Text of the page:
KBR Training Case Study

(Originally known as "Debbie")

Can older mustangs be trained?

Queen of the mountain!
Please note: This feature was started when Velvet was owned by her original adopter who had named her Debbie. We decided to leave the original portion of this case study unchanged, with her early records referring to her as "Debbie."

Debbie and her foal, Beacon, were adopted by mentor Sara Christensen. Debbie is a prime example of how, even without the perfect environment and training equipment, one can make great headway using some common sense, understanding of horses and approaches to which wild horses respond favorably.

Debbie is 6 years old, considered by some to be too old and difficult to train as wild horses go, however we love to work the older horses as most of them have developed some pretty good common sense. Sara used the pole method which she learned from John Sharp at Wild Horse Workshop '98, and clicker training which she learned from Judy Ryder-Duffy at the LRTC / Wild Horse Mentors' Clicker Training Workshop at Brentwood Oaks.

Debbie came to the ranch to be trimmed, be exposed to a lot of activity, do some advanced ground schooling and be exposed to basic saddle work. She also needed to get used to being handled by men, of whom she was suspicious. Debbie was a little nervous when she first arrived, but settled down nicely into her pen next to the round corral. This case study starts with her first full day after arriving.

Day 1

Sharon played with some targeting and Debbie quickly learned to play games with the stall ball, either touching or kicking the ball on cue. Debbie was easily distracted by activities in her new environment and most activities involved keeping her focused.

Day 2

We worked on walking up and haltering in different size enclosures including the arena. Debbie did well. Then we proceeded to longeing and line work in the arena. Debbie would rather stand than move so we worked on forward motion and not stalling out. She packed a saddle for a short while but it was too late in the day for any sweaty work.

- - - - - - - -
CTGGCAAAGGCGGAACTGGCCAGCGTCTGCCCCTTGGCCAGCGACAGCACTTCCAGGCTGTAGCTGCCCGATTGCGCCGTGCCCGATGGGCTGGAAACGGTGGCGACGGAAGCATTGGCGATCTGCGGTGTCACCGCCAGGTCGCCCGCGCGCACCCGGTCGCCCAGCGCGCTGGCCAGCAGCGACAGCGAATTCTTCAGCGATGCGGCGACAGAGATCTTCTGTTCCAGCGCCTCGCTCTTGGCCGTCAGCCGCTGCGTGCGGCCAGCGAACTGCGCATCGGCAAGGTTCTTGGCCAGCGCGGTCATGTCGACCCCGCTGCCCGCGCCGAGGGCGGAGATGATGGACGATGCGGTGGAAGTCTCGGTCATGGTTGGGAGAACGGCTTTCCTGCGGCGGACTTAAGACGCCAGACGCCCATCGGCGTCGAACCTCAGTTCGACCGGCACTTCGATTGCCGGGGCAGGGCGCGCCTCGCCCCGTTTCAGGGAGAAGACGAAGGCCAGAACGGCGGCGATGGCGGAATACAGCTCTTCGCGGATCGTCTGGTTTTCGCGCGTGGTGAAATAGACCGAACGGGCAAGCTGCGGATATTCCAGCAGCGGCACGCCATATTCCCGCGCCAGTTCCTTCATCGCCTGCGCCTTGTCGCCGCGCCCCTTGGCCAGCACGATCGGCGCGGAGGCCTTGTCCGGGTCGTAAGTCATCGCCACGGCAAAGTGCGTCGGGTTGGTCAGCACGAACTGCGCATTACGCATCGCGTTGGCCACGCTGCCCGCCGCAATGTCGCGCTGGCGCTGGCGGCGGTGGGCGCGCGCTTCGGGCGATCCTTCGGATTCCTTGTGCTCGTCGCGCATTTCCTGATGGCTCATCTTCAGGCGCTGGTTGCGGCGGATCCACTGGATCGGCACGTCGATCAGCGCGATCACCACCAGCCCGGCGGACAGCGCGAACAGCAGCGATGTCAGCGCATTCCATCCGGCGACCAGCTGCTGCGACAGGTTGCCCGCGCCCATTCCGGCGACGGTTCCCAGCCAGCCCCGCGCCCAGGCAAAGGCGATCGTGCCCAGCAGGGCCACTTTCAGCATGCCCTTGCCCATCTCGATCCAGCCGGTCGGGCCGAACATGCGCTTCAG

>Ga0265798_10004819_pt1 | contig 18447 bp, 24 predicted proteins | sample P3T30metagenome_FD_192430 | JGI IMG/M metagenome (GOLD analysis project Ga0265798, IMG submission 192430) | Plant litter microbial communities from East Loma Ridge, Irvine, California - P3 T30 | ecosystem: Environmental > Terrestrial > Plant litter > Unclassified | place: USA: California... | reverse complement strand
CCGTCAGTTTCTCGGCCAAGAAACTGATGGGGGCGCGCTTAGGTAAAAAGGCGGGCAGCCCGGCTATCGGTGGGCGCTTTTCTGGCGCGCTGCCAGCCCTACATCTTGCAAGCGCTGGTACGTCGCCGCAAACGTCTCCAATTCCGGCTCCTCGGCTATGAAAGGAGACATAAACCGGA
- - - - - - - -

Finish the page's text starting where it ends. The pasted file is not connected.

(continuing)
The sun had set, there was still some daylight outside and we decided to walk out to the horse course. Debbie took the obstacles on first approach each time including the bridge, culvert, stairs and even the pit, although she wasn't too sure about the pit and Mary provided just a wee bit of influence by positioning herself and Tess behind Debbie.

Day 3

We focused on more line work and picking up feet. At the end of the day, Sharon demonstrated Debbie's games with the stall ball. Afterward I was having her "count" by slapping the stall ball with her foot on cue and she managed to get her foot through the ball handle and stuck on her foot. Debbie flopped the ball around a couple of times trying to shake it off, and then stood quietly for Sharon to remove it.

Day 4

After more fun in the Horse Course, this time with Sharon as photographer, it was time to trim front feet. Debbie did quite well, better than some domestics I've trimmed, and even would let me bring her feet forward onto the shoeing stand to be dressed off with the rasp. Her hooves were long so we merely trimmed off the excess this time around and will finish the job in about 2 weeks after her feet adjust.

At the end of the trim session, Debbie was in the hay barn. She had apparently seen the other animals go over to the barn and ring the bell for treats. Without any hesitation she walked over to the bell and gave it a smack! She continued this behavior until we ran out of carrot bits!

Day 5

Sharon worked Debbie on the line doing basic NH maneuvers which Debbie picked up quickly. Then Sharon rewarded her with some clicker games. In a few minutes Debbie would, on command, go over to a stall ball which was wedged in the round corral railing and pull the handle with her teeth to bring the ball into the pen. Before long she was picking up the ball from the ground. Hmmm... perhaps we can teach her to fetch the newspaper!

Continue to Part Two

The scary pit
Up the steep side
Bringing a foot forward on the stand
(Uh, Debbie, you're supposed to be
nervous about this farrier stuff...)
Front feet before...
Font feet after
And what do you want?
Ringing the bell

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